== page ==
The Internet of Things (IoT) is a completely new platform for developers and engineers, but one thing should remain reliable as we move into this new world, the programming languages. From our limited time checking out IoT projects, developers seem to be utilizing the same languages for their projects, while also integrating some specific changes for IoT.
What languages are the best & finest for IoT?
From speaking2 to industry folks that have worked on IoT devices and systems before, C, C++, and Java are the most admired choices for general purpose projects. C is one of the first programming languages and is popular for low-level projects, C++ expands on the capabilities of C. There’s another language called C#, Microsoft’s own higher level version, but not many developers make use of it.
C is considered the most functional for IoT devices because it doesn’t require a lot of processing power. C++ is an alternative if the IoT device requires more complex tasks, think thermostats and elegant toasters rather than devices that detect humidity or heat. Java is another general purpose language that is useful for IoT devices that need a lot of interfacing and calculation, since it is more portable than C++, lightweight (for a high level language), and more frequently taught.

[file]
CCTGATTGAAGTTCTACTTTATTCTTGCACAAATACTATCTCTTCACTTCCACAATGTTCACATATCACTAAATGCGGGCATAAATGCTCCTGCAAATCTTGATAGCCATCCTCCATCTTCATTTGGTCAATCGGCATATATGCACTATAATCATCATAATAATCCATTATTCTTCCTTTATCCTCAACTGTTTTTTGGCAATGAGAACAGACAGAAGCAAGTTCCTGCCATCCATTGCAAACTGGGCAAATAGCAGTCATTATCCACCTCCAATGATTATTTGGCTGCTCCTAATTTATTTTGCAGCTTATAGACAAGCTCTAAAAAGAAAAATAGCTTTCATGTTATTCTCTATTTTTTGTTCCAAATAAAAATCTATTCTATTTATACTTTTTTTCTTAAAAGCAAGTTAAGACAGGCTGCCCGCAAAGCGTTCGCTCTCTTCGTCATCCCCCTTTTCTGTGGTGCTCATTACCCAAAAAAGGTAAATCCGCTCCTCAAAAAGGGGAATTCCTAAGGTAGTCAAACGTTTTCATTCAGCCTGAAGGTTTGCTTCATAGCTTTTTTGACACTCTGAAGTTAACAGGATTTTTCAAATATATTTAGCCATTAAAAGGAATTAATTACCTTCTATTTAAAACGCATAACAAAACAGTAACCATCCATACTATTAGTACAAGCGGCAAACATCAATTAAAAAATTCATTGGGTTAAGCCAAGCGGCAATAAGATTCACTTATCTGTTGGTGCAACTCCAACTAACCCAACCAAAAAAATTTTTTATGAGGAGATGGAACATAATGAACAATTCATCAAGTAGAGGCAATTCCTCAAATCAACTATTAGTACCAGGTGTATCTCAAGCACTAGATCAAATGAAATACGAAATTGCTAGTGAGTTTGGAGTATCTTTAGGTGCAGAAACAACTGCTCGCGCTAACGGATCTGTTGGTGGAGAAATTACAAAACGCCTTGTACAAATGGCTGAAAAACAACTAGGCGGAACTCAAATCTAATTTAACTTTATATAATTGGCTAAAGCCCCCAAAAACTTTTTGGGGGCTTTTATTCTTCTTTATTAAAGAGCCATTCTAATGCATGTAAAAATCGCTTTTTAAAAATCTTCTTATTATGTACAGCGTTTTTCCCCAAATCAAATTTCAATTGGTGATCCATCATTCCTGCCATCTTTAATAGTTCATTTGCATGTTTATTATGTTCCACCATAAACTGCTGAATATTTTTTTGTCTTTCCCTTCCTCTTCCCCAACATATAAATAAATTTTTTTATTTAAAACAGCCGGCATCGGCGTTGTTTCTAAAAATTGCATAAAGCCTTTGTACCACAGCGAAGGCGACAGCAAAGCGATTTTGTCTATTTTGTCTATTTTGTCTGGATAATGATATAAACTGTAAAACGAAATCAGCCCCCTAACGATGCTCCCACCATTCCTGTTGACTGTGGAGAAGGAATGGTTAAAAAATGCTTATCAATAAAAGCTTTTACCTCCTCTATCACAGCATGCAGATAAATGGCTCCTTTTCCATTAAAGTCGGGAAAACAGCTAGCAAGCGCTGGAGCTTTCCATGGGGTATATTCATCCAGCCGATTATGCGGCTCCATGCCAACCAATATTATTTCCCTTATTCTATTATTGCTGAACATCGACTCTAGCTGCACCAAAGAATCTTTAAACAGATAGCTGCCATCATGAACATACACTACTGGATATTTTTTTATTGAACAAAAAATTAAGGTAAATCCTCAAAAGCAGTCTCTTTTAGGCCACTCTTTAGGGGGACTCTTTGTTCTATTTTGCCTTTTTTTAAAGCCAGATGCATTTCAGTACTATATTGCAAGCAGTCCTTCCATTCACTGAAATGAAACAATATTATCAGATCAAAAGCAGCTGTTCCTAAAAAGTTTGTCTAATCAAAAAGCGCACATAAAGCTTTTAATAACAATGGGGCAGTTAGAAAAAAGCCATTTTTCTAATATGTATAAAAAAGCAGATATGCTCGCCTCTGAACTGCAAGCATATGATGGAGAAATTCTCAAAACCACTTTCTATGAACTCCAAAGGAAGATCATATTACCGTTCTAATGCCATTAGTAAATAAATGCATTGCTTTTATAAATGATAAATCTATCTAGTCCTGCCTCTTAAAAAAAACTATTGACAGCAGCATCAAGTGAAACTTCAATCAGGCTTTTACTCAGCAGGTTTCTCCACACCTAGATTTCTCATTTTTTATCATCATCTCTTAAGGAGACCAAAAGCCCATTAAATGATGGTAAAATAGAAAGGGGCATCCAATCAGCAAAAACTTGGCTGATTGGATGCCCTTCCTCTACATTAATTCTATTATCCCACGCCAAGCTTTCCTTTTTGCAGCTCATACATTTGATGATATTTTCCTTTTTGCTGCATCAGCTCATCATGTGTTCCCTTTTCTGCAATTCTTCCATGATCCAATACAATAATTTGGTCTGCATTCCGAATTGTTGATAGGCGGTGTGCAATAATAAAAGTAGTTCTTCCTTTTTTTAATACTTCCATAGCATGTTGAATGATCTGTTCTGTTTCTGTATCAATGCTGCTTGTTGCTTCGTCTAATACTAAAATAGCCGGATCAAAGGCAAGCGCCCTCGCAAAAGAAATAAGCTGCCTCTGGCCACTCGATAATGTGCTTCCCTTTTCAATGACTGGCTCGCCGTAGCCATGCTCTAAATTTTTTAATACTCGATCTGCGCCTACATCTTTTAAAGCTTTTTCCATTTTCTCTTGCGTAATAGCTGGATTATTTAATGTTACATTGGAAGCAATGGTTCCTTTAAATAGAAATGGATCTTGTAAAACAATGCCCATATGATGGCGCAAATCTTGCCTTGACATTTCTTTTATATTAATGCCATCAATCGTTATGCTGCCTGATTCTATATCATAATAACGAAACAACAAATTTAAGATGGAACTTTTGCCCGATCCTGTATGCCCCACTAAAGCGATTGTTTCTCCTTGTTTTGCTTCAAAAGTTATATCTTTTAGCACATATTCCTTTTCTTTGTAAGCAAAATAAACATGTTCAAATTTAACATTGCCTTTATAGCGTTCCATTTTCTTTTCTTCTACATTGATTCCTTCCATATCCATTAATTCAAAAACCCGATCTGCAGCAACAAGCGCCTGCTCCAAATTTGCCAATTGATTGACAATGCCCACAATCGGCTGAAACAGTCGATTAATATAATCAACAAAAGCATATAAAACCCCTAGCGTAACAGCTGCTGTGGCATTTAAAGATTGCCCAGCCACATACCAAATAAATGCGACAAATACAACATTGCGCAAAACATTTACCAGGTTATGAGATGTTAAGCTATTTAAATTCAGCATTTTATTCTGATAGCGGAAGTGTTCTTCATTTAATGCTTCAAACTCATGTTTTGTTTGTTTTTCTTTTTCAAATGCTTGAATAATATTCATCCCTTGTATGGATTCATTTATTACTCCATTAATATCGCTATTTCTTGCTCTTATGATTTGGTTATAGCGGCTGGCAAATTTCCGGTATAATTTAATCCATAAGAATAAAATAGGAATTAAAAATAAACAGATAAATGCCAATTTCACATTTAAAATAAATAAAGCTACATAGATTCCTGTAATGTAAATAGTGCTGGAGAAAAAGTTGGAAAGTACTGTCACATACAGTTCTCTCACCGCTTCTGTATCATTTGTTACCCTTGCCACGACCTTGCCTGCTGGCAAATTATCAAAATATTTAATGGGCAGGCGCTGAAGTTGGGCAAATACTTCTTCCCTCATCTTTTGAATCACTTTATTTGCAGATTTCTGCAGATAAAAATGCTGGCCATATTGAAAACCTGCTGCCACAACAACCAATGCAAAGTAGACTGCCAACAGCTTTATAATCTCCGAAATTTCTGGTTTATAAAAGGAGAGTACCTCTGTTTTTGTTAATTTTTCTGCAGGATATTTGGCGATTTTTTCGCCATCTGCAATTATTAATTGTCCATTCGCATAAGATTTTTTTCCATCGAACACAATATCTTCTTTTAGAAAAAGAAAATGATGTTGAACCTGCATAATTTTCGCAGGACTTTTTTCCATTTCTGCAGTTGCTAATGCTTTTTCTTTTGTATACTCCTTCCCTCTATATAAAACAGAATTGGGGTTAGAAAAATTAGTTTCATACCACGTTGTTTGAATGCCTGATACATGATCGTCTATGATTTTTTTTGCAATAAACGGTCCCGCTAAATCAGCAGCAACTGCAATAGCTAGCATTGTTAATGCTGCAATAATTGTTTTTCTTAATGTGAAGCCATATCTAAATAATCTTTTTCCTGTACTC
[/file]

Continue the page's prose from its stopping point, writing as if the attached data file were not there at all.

Other programming languages are more specific!
If you don’t want to go with C, there are some other low-level programming languages that may suit your needs. B# is one of those, a language built from the ground up for very low power devices. It is similar to C#, but stripped of the hand holding and fitted with real-time control functions.
Assembler is the king of low-level languages, capable of running on just about anything. The downside is there’s no hand holding at all, if you code doesn’t work, too bad, if a new processor doesn’t accept Assembler code, too bad.
Also See: Most Well-Liked Programming Languages
Google and Nest’s language, Weave, could become popular if it receives more hold up from developers inside and outside Mountain View. Google also has Brillo, an all surrounding platform for IoT devices, which could promote Weave use if it becomes popular. Apple is a competitor with its open source language Swift, currently marketed at iOS and Mac OS developers.
For now, IoT (The Internet of Things) developers should look at the programming languages we have used for decades, before venturing into the niche and new.